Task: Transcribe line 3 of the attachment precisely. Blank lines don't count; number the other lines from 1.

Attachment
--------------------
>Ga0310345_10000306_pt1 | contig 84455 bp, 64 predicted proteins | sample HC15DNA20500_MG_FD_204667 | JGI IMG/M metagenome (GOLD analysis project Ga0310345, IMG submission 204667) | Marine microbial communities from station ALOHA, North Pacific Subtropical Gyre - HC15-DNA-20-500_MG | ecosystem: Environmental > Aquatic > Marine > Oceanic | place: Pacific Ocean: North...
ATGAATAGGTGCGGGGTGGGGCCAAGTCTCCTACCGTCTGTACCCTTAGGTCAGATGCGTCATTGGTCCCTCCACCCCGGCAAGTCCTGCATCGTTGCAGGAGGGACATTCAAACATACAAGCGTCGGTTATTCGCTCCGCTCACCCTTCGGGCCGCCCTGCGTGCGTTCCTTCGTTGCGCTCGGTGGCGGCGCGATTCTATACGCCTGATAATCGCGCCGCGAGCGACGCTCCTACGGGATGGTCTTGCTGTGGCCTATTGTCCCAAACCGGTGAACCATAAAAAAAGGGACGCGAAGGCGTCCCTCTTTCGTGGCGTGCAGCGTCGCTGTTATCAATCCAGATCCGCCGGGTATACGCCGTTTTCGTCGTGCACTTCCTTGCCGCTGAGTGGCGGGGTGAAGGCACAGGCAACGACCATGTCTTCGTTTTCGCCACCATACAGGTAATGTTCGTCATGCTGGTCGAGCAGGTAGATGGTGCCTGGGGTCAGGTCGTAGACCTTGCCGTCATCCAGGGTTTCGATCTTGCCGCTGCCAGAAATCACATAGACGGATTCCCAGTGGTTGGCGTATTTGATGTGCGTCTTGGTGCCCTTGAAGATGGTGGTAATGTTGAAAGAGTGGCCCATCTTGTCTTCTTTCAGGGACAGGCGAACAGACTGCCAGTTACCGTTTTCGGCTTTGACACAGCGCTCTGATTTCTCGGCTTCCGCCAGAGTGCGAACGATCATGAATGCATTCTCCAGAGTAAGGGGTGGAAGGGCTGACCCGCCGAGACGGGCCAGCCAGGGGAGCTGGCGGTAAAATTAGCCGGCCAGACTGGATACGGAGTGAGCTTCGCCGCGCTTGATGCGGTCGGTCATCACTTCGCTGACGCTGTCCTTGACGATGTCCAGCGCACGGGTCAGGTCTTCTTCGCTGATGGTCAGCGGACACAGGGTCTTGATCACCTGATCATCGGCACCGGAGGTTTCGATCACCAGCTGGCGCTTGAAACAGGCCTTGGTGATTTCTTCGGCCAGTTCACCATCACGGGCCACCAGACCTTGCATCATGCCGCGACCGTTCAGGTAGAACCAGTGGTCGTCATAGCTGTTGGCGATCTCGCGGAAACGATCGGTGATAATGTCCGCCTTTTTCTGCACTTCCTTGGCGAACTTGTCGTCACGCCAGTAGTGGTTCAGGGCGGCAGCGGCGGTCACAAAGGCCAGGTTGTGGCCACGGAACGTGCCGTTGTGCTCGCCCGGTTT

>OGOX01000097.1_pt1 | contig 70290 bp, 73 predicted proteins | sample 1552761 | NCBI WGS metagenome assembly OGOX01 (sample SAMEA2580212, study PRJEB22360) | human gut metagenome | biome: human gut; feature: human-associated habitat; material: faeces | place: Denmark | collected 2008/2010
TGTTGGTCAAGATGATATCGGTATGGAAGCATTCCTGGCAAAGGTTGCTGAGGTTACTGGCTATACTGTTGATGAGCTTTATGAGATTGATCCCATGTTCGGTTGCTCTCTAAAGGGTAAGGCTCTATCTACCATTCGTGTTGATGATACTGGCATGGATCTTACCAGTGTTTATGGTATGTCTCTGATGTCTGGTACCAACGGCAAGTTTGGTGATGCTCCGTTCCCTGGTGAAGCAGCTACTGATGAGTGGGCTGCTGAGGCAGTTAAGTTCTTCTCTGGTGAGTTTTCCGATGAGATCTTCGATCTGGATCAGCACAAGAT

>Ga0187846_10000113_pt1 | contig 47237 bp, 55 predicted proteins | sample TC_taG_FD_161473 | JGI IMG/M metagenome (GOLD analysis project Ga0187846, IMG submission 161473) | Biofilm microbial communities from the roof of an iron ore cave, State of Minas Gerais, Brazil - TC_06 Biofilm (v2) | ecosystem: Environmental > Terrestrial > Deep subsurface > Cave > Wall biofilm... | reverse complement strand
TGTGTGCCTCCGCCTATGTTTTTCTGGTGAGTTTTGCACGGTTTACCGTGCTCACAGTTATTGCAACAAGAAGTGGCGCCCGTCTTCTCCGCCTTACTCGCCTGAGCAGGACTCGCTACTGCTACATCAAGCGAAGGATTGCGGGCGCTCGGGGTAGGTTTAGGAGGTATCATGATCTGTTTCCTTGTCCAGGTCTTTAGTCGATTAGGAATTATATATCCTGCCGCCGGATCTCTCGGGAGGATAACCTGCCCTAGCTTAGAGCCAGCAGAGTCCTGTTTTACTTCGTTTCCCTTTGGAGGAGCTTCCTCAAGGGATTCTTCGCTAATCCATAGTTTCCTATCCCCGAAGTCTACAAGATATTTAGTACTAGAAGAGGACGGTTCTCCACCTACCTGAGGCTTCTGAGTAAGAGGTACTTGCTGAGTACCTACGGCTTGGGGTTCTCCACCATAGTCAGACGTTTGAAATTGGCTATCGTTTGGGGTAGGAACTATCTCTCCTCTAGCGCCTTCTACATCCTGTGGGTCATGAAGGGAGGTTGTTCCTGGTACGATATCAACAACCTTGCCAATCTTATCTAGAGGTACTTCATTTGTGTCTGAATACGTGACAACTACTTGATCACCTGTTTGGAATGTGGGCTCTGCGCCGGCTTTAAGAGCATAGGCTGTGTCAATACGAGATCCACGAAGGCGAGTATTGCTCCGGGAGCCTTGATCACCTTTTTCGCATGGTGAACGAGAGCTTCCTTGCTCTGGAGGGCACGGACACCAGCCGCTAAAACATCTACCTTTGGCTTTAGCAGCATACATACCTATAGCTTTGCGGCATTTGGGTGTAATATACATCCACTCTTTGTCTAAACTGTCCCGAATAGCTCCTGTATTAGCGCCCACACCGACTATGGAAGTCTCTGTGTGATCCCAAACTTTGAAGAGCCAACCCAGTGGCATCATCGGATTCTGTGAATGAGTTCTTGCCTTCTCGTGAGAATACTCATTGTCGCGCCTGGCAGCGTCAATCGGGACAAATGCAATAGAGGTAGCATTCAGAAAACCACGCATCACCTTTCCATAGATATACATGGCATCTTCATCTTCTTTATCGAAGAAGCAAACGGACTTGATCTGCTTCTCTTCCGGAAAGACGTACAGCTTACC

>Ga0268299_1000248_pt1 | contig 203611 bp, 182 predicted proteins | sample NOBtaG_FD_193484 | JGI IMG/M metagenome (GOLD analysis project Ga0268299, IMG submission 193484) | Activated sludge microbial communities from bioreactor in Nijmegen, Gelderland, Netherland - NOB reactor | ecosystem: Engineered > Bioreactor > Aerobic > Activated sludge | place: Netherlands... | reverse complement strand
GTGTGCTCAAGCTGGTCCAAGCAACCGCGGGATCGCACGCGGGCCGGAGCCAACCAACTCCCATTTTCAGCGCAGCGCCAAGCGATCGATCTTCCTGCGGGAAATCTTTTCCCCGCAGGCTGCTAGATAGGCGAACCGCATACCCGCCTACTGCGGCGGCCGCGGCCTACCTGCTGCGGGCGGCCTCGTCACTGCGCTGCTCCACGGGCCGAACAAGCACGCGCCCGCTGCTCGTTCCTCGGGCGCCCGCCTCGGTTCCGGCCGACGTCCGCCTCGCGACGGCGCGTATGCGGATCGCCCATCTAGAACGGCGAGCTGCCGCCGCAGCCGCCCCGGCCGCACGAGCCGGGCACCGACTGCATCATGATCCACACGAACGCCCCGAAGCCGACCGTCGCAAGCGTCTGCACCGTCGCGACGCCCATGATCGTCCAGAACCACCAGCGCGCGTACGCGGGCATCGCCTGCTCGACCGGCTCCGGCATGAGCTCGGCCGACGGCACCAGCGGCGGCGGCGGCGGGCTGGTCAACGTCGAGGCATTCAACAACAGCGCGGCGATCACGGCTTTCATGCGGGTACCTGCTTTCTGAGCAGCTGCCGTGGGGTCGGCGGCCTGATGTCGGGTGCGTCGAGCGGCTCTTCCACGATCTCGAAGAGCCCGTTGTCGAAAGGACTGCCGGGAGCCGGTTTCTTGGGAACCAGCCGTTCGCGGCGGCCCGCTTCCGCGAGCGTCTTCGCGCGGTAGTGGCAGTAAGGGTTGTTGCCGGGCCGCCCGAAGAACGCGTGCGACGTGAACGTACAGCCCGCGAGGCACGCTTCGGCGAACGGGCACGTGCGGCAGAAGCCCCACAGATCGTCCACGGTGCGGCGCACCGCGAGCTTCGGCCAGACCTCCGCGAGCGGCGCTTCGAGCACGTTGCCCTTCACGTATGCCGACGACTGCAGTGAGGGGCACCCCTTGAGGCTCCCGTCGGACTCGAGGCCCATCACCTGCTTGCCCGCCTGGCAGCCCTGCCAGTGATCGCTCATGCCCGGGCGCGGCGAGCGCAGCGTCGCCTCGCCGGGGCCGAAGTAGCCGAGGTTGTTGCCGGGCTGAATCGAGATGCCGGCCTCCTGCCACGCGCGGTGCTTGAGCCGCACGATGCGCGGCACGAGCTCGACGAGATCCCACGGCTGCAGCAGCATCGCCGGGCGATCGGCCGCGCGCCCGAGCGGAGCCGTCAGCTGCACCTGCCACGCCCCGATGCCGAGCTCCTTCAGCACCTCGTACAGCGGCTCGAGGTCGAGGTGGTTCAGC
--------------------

>OGOX01000097.1_pt1 | contig 70290 bp, 73 predicted proteins | sample 1552761 | NCBI WGS metagenome assembly OGOX01 (sample SAMEA2580212, study PRJEB22360) | human gut metagenome | biome: human gut; feature: human-associated habitat; material: faeces | place: Denmark | collected 2008/2010